IBT: You frame it as a cord-cutting thing, but a lot of the cord-cutting services people think of aren't free. People pay for those services. You've said Aurous is going to pay artists using a service called ProTip. Could you explain how that's going to work?
Sampson: The way ProTip works is basically it tracks what you're listening to and what you're watching, and allows you to support content creators. I'm not affiliated with ProTip in any way. If you have a favorite YouTuber, and they have a bitcoin address, for every minute you watch their videos, that starts adding up tips. And after a certain time period, you can cash out your entire tip to that creator. If you watch an hour of their content, you can send them $15, or something like that. That's similar to what we're going to do. We're going to integrate the same source code they're using to track what users are listening to. We're not going to be tracking people, but we'll be able to track what people are listening to. They'll be able to choose if they want to support an artist, and after a certain threshold, the money goes out.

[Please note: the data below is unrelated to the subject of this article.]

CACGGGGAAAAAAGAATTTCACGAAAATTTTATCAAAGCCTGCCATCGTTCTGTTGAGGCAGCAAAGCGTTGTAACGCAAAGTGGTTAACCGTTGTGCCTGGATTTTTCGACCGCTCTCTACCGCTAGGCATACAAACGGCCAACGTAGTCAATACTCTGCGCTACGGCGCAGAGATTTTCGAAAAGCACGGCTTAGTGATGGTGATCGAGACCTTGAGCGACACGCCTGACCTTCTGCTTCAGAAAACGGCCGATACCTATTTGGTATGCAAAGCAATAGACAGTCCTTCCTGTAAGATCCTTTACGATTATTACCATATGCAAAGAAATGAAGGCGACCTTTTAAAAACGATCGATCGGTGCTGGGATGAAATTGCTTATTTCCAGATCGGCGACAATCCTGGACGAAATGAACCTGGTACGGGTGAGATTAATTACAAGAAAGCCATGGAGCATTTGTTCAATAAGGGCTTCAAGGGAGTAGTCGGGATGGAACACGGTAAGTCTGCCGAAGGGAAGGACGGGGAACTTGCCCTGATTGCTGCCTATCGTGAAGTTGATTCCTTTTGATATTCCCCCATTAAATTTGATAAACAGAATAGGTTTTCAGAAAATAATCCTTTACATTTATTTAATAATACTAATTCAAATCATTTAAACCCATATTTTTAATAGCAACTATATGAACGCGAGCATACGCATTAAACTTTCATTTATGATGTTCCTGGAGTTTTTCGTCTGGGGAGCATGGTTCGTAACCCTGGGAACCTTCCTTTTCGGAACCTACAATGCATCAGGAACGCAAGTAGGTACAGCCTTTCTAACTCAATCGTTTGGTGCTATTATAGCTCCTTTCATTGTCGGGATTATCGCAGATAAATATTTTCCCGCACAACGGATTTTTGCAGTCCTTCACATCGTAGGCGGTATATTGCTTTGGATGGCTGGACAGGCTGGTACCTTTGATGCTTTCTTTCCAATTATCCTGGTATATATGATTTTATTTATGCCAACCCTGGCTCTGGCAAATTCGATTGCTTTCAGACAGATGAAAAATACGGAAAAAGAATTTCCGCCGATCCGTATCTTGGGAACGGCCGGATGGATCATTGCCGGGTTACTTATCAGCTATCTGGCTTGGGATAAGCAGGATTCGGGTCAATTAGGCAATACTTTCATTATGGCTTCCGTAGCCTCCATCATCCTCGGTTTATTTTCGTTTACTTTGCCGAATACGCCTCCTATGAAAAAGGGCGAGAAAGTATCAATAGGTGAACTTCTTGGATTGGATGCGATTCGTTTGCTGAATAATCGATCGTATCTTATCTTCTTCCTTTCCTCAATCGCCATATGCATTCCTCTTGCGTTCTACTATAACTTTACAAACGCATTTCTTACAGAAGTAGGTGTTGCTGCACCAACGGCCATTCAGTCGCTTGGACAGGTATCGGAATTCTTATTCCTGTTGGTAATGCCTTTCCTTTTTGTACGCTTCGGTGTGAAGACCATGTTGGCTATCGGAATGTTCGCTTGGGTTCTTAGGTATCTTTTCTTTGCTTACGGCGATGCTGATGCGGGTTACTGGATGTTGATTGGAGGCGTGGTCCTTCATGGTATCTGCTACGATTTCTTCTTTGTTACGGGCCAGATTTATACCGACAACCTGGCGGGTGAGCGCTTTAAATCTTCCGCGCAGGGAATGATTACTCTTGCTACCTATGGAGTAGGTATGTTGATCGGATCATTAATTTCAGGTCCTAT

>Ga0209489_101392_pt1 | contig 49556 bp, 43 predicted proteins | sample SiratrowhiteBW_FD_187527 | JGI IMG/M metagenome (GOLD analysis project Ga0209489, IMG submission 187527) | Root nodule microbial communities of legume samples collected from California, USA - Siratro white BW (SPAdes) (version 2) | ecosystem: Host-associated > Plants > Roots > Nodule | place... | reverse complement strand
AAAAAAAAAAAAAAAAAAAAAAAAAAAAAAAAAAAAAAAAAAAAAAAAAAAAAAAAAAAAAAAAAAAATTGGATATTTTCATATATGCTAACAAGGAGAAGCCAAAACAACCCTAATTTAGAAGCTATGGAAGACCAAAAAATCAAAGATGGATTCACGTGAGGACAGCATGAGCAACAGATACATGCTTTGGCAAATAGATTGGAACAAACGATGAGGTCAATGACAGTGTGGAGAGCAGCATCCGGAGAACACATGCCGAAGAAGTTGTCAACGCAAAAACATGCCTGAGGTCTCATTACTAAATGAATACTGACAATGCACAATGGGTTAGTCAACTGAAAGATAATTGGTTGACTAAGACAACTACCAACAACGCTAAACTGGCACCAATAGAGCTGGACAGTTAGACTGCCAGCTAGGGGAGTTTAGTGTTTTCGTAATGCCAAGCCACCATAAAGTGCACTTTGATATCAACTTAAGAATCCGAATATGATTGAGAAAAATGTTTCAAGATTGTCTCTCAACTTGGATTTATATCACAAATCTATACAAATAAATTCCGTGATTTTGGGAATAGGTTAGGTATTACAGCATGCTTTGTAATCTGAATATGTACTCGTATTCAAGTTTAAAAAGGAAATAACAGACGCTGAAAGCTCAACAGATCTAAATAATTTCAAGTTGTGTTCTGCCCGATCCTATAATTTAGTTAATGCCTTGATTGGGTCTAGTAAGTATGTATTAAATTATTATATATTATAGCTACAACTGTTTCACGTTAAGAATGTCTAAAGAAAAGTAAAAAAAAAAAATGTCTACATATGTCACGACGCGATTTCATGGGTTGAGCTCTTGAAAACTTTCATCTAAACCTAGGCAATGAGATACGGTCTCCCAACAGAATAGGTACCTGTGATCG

IBT: Last month, you had some choice words for Spotify about how much they pay songwriters, and plenty of people have complained that many streaming services pay artists and songwriters in a way that doesn’t accurately reflect what they should be paid. Would it be fair to say that you were motivated by that?
Sampson: There were three reasons I built Aurous. The first was that I found all the major players, Spotify and Pandora being the two that I've used, to be completely unreliable. I travel a lot for work, and I love listening to music while I'm on the plane or while I'm driving. Pandora will work half the time, and then they'll push an update. And then there's Spotify. My biggest issue with them is they lose licenses all the time. So I'll get a pretty nice playlist together that becomes pretty iffy because they can't maintain that service. Those are the major two reasons, but the other one was I wanted to make a music player that I could have control over, where if I want to make a change I can make a change, and I don't need to rely on a third party. I wanted everybody to have full control over a music player. That's something you don't see a lot of other users being able to do.